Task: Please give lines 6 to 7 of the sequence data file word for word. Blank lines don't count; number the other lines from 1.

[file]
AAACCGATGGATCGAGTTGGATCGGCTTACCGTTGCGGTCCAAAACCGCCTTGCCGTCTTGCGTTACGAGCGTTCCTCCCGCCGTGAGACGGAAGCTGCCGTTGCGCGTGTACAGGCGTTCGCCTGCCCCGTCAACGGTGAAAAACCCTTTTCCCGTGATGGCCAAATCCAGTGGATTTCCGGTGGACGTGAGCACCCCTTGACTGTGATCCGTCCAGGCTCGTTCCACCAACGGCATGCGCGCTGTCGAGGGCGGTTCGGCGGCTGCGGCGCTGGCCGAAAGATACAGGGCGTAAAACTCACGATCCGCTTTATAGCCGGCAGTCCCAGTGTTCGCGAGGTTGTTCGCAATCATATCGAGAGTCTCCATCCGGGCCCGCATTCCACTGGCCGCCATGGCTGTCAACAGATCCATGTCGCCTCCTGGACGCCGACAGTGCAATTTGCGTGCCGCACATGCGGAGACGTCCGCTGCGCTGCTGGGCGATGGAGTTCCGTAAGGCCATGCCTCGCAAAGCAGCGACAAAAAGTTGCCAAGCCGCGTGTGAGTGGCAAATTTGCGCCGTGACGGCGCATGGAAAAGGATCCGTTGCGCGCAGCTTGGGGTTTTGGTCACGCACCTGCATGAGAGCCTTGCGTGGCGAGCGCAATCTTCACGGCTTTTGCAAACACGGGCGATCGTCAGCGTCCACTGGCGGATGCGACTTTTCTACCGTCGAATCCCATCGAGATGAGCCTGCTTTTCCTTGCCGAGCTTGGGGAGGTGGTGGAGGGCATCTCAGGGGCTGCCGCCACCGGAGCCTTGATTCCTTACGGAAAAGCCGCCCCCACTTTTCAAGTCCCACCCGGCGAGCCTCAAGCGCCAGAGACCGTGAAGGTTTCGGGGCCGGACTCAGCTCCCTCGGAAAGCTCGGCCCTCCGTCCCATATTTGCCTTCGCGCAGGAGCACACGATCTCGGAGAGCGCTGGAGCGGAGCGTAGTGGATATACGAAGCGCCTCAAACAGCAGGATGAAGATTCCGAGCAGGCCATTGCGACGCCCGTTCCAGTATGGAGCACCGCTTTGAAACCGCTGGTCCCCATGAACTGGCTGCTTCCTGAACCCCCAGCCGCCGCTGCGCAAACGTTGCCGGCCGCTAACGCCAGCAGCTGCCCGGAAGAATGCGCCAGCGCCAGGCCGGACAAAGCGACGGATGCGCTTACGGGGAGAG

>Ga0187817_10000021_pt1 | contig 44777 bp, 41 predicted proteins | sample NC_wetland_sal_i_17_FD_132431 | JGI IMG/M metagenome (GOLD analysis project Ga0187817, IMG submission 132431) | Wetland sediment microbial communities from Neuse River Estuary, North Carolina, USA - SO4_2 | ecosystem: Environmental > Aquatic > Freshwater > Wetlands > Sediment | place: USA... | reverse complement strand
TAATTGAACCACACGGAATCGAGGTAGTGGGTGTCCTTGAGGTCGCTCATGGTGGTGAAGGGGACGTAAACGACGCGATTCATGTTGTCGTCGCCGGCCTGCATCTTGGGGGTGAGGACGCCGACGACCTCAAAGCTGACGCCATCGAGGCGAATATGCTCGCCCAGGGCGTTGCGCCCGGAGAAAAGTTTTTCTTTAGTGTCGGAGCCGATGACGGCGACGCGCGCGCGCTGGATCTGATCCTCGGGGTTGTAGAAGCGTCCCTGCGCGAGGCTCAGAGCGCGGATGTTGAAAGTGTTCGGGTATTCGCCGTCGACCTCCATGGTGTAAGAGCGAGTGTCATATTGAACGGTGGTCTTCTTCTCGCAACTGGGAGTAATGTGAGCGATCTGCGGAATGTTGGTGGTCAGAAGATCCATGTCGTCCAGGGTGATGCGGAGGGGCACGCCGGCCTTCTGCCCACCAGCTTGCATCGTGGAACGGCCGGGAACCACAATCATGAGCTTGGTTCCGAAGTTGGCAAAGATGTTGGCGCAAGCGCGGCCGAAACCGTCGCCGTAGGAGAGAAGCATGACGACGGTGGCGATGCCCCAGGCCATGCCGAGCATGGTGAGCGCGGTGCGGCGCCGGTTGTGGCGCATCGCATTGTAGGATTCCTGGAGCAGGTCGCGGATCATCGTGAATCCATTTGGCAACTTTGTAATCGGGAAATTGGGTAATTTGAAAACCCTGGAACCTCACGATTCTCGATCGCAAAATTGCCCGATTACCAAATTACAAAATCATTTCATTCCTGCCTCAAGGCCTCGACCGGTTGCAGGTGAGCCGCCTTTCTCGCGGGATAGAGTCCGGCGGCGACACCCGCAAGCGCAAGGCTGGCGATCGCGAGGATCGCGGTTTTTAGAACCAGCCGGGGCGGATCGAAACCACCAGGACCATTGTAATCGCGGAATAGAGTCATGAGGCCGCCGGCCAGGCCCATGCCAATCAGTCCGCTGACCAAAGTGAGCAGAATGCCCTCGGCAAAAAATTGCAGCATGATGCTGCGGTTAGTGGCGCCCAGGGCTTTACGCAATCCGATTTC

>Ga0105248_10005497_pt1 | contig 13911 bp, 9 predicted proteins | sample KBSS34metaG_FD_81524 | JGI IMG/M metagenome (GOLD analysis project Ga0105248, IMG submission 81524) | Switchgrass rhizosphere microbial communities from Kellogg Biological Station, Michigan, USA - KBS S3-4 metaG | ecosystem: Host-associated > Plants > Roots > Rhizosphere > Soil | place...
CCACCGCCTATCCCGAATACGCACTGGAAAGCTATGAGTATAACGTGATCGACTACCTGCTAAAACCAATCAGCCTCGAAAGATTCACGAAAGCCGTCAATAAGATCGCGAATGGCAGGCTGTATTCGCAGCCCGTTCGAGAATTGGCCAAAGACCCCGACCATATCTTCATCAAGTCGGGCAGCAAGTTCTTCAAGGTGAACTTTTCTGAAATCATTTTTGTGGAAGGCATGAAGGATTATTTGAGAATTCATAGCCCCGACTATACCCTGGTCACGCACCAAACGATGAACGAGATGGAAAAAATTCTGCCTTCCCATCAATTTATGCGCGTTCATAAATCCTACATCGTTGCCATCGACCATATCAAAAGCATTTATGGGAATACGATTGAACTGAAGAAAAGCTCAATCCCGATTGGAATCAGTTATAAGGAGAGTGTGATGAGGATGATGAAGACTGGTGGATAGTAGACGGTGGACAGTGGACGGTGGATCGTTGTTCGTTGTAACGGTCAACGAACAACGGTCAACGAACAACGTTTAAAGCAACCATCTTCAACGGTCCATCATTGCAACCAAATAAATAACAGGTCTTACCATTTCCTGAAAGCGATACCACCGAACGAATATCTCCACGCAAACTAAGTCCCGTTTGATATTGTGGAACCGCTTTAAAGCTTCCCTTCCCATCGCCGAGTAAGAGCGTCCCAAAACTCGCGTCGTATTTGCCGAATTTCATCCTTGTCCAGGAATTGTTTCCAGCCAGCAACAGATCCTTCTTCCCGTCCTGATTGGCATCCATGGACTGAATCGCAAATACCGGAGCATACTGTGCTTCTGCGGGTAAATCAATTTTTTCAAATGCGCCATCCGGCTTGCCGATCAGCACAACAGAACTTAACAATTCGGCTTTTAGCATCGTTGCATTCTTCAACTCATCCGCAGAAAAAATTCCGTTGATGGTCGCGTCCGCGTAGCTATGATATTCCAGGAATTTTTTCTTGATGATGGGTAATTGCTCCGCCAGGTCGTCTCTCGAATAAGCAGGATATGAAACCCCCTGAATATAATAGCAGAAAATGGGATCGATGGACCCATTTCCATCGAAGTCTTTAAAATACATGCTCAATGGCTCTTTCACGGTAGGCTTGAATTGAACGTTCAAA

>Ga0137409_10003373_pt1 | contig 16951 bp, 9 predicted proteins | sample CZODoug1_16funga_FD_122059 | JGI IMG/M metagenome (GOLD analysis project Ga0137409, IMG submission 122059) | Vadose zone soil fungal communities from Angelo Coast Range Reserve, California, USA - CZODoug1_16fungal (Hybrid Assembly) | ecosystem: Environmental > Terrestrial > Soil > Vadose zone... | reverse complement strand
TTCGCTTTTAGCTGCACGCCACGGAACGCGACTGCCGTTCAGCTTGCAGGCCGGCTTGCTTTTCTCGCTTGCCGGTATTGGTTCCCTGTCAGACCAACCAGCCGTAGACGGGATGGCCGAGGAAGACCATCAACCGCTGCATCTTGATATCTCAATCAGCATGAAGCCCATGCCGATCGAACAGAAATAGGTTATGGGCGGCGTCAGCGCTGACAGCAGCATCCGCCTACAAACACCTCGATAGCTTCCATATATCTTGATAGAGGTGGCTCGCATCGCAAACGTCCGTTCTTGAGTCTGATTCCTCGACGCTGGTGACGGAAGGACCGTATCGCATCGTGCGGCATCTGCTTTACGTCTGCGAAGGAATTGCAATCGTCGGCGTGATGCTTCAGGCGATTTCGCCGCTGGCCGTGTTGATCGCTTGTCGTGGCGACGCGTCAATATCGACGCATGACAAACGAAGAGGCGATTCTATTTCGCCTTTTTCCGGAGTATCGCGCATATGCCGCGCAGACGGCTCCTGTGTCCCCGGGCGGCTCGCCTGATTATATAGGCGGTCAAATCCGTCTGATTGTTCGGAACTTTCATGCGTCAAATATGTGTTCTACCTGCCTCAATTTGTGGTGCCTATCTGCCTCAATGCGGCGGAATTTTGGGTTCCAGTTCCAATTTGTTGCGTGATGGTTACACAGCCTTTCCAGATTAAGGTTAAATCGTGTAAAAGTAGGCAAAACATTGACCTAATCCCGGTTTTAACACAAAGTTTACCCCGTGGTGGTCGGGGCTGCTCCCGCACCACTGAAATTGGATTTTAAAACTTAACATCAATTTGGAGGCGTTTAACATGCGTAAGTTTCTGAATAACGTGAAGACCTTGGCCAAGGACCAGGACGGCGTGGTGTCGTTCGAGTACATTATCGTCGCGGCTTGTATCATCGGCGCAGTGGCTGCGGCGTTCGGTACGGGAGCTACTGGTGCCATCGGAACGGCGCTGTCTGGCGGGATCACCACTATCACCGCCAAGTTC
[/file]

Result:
>Ga0137409_10003373_pt1 | contig 16951 bp, 9 predicted proteins | sample CZODoug1_16funga_FD_122059 | JGI IMG/M metagenome (GOLD analysis project Ga0137409, IMG submission 122059) | Vadose zone soil fungal communities from Angelo Coast Range Reserve, California, USA - CZODoug1_16fungal (Hybrid Assembly) | ecosystem: Environmental > Terrestrial > Soil > Vadose zone... | reverse complement strand
TTCGCTTTTAGCTGCACGCCACGGAACGCGACTGCCGTTCAGCTTGCAGGCCGGCTTGCTTTTCTCGCTTGCCGGTATTGGTTCCCTGTCAGACCAACCAGCCGTAGACGGGATGGCCGAGGAAGACCATCAACCGCTGCATCTTGATATCTCAATCAGCATGAAGCCCATGCCGATCGAACAGAAATAGGTTATGGGCGGCGTCAGCGCTGACAGCAGCATCCGCCTACAAACACCTCGATAGCTTCCATATATCTTGATAGAGGTGGCTCGCATCGCAAACGTCCGTTCTTGAGTCTGATTCCTCGACGCTGGTGACGGAAGGACCGTATCGCATCGTGCGGCATCTGCTTTACGTCTGCGAAGGAATTGCAATCGTCGGCGTGATGCTTCAGGCGATTTCGCCGCTGGCCGTGTTGATCGCTTGTCGTGGCGACGCGTCAATATCGACGCATGACAAACGAAGAGGCGATTCTATTTCGCCTTTTTCCGGAGTATCGCGCATATGCCGCGCAGACGGCTCCTGTGTCCCCGGGCGGCTCGCCTGATTATATAGGCGGTCAAATCCGTCTGATTGTTCGGAACTTTCATGCGTCAAATATGTGTTCTACCTGCCTCAATTTGTGGTGCCTATCTGCCTCAATGCGGCGGAATTTTGGGTTCCAGTTCCAATTTGTTGCGTGATGGTTACACAGCCTTTCCAGATTAAGGTTAAATCGTGTAAAAGTAGGCAAAACATTGACCTAATCCCGGTTTTAACACAAAGTTTACCCCGTGGTGGTCGGGGCTGCTCCCGCACCACTGAAATTGGATTTTAAAACTTAACATCAATTTGGAGGCGTTTAACATGCGTAAGTTTCTGAATAACGTGAAGACCTTGGCCAAGGACCAGGACGGCGTGGTGTCGTTCGAGTACATTATCGTCGCGGCTTGTATCATCGGCGCAGTGGCTGCGGCGTTCGGTACGGGAGCTACTGGTGCCATCGGAACGGCGCTGTCTGGCGGGATCACCACTATCACCGCCAAGTTC